Book review: Escape from Cubicle Nation


Back when I quit my last full-time, career-type job in 1992, there were very few books or resources out there to lead the way, and the few that there were didn't come close to the beautifully written, comprehensive, compassionate and FUN new book from my friend, Pamela Slim, Escape from Cubicle Nation.

For those of you who are unfamiliar with Pam's career trajectory, she started out in the corporate world (last gig: ginormous investment firm Barclay's), escaped to become a high-powered corporate consultant, and then escaped again to the work she was clearly meant to do: show other people how to get the hell out and create the kind of meaningful, life-and-soul-sustaining work they were meant to do.

That's right: Pam's work is to change the world, one entrepreneur at a time.

The book represents a gigantic leap forward in her ability to do so. Pam already has an extremely popular blog, a newsletter, many friends and admirers on the Twitter, a coaching business and a sometime speaking career (her young'uns cut into her ability to do that for awhile, but it sounds like they're growing up enough to let her out on a book tour, so keep your fingers crossed and your eyes peeled, because Pam is one in-person presence you do not want to miss). But a book allows her to get all of her teachings in one place, and allows you to carry it around, mark it up and revisit sections as you need to.

Why is this book different from any other book?

Today, there are dozens of books on the shelves about finding your passion and becoming an entrepreneur. But there are none that I've found that fuse the two, combining the practical knowledge anyone transitioning from corporate life needs to know with the kind of gentle encouragement certain souls need to make the leap. Pam understands the mindset of those longing to leave, and the psychological ties that bind us to where we are. With humor, stories, mini-questionnaires and to-do lists, Pam leads you through the mental and physical steps necessary to make the transition, from grappling with the issue of identity (in the U.S., we're hopelessly self-identified with our jobs) to getting your ducks in a row so you don't make the leap into a fiery pit that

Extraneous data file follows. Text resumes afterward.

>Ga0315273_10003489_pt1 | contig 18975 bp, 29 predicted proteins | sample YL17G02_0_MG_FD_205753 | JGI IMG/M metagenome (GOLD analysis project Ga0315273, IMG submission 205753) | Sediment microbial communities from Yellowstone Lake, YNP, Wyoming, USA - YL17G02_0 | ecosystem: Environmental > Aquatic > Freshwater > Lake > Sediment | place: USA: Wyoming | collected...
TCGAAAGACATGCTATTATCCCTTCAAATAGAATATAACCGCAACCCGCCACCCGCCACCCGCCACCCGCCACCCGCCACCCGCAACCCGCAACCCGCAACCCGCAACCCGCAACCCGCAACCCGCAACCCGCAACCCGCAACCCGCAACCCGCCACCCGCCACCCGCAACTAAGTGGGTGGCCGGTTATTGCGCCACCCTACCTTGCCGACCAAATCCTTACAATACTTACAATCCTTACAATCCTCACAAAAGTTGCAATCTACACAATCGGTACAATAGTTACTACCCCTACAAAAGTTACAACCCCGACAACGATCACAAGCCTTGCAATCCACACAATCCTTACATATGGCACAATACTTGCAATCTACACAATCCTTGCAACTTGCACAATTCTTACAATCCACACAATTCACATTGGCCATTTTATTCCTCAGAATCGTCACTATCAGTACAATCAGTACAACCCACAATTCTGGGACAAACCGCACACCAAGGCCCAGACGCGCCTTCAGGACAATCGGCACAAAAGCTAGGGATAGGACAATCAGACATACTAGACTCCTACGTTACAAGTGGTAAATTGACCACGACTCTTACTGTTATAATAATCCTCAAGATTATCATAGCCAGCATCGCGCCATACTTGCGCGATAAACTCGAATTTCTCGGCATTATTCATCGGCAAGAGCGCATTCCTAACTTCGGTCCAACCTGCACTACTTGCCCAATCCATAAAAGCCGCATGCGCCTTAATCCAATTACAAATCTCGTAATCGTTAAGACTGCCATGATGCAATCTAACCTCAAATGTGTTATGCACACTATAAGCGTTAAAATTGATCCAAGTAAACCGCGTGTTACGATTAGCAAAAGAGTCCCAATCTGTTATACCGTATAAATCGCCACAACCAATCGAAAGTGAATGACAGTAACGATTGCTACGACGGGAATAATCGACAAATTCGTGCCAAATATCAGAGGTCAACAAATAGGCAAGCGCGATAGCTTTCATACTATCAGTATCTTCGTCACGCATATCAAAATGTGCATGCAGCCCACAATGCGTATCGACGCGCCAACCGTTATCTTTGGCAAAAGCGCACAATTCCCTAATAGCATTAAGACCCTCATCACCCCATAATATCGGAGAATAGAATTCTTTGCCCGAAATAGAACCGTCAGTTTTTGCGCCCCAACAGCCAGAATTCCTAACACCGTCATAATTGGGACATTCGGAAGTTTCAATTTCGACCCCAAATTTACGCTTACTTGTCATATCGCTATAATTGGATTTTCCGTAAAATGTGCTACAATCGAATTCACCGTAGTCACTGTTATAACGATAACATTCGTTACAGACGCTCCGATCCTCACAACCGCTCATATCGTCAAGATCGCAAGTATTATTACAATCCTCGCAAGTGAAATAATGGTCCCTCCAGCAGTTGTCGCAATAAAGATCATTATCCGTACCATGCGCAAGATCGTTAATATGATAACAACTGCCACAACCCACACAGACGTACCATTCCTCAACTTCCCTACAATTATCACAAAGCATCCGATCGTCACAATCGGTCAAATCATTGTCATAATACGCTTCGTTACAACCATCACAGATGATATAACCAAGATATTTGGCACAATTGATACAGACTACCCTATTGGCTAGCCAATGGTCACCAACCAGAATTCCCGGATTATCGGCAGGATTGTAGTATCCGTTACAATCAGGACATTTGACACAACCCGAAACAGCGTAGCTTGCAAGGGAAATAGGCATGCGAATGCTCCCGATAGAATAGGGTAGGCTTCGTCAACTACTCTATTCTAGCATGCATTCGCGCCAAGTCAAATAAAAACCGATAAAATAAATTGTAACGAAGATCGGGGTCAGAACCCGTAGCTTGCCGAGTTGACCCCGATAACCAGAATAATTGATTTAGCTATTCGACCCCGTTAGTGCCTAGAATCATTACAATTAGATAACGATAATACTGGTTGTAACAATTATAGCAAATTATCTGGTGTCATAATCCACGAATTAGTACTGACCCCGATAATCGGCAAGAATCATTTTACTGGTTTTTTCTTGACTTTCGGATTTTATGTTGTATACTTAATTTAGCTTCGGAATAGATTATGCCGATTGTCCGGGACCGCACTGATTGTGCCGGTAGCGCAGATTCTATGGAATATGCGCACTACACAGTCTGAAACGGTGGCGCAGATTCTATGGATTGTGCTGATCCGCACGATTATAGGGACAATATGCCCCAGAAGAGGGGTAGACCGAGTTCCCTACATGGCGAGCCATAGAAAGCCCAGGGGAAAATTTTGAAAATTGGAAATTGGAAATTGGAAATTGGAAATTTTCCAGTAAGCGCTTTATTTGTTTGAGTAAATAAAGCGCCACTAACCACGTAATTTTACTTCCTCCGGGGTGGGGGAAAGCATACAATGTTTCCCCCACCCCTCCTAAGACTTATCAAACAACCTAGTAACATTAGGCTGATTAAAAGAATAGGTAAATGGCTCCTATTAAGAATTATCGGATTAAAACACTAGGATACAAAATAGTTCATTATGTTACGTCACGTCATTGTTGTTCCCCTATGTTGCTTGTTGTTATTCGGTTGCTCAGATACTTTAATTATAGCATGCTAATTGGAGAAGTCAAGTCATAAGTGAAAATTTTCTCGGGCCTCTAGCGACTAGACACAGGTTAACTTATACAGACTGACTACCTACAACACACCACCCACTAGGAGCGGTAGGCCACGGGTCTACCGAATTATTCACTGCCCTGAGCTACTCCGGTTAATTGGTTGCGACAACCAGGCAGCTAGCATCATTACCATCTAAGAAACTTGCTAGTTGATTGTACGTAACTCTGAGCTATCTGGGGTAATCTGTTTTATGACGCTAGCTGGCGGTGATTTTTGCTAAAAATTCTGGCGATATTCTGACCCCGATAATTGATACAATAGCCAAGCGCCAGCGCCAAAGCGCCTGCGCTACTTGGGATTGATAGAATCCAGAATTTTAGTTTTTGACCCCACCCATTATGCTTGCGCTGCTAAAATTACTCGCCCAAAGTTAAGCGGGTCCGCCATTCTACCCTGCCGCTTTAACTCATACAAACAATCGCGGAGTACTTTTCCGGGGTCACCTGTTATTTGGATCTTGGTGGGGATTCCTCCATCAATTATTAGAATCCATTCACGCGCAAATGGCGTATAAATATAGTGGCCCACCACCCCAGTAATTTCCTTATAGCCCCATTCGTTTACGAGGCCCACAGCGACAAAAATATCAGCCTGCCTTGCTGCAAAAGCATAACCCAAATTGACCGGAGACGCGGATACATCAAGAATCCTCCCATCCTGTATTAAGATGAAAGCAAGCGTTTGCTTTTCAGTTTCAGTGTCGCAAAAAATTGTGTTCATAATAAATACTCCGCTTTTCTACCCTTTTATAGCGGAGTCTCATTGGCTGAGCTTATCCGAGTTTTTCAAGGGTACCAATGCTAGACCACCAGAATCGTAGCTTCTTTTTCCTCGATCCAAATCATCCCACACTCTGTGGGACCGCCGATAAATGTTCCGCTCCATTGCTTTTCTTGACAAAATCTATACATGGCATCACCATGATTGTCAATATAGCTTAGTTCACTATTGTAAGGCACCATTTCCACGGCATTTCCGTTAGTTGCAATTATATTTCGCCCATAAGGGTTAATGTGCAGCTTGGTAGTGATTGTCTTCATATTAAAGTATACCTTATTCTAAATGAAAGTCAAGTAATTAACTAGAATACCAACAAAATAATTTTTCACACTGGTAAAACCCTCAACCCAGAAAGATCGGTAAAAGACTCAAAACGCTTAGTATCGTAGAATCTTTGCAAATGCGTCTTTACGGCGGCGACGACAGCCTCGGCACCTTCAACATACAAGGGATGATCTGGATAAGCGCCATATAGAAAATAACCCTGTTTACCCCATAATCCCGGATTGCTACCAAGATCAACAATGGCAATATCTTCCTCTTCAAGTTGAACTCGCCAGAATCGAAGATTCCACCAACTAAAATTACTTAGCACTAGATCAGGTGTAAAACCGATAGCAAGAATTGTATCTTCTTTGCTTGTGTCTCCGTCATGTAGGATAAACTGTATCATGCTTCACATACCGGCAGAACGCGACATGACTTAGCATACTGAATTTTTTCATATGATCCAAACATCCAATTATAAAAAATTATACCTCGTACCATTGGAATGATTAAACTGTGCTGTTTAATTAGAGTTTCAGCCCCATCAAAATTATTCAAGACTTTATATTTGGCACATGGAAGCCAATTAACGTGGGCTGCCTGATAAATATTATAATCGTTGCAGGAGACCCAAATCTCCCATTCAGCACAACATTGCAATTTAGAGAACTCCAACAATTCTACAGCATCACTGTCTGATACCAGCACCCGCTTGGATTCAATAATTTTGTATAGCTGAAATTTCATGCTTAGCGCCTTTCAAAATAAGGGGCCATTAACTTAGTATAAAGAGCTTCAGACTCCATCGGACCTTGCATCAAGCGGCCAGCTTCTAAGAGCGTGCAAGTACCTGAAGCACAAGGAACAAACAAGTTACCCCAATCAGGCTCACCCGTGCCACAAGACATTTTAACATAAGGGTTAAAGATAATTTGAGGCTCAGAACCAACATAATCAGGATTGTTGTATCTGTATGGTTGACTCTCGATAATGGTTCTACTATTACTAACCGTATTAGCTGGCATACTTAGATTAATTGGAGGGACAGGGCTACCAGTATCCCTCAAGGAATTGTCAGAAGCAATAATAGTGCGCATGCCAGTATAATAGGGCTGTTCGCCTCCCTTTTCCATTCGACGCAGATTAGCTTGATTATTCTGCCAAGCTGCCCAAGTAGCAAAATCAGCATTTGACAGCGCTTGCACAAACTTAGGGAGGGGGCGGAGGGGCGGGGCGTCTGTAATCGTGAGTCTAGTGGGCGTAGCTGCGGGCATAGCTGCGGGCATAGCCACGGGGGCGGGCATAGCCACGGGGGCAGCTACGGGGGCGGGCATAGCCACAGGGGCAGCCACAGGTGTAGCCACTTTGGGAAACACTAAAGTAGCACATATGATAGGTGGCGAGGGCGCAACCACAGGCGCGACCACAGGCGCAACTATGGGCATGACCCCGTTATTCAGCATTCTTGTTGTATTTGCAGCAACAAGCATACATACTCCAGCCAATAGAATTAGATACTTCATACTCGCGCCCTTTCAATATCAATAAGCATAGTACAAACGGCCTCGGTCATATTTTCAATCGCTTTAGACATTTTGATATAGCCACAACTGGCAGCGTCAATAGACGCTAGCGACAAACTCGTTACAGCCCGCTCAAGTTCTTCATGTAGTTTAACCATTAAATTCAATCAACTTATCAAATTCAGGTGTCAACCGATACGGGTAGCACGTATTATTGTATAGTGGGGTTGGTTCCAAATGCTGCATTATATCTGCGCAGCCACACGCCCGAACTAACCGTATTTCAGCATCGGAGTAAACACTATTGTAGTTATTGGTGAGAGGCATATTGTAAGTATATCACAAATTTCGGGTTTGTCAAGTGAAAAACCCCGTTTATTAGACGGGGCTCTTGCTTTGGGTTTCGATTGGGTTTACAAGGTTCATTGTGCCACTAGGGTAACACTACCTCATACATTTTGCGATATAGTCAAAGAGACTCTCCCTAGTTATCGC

consumes you. The incredibly wide-ranging advice includes:

  • clearing the time and space to start your business
  • cultivating the right mindset (hello, beginner mind!)
  • creating a simple (yes, really!) business plan that will move you forward, not bog you down
  • locating and reaching out to the support network you'll need
  • an ACTUAL PLAN for figuring out how much money you'll need to generate from various arms of your business (and lemme tell you, when you're a service-based entrepreneur, we're talking Shiva-arms)

There are also useful, concise how-tos on finding an idea to market, uncovering your brand difference, marketing yourself, testing ideas, establishing a team to handle what you can't and, my favorite, dealing with sh*theads. (Asterisk inserted in deference to wonderful Pam, who is the nicest non-swearer I know and one of the few I care to hang out with.)

See? Like I said: comprehensive.

Why you will lap it up, even if you've already made the leap

Any entrepreneur who is out there doing it knows that to succeed, she needs to add to her knowledge base and continually grow (or at least evolve) her business. Pam's book is chock-full of new ways of looking at things and new methods for implementing them. I particularly loved her ideas about having a High Council of Jedi Knights and her "Fantastic 4x4", a kind of master mind group on steroids (not to say that the Fantastic Four did illegal drugs, I'm sure they came by all of their superpowers naturally!)

And that's just a taste of the rich resources within. Escape from Cubicle Nation is one of those books you get and hang onto, to refer to again and again. It's a working-library book and a friendly voice of encouragement to turn to over and over again.

It's what you need when you're out there, trying to change the world. Thanks, Pam, for putting it out there.


Image © Chris Lee, found on Flickr.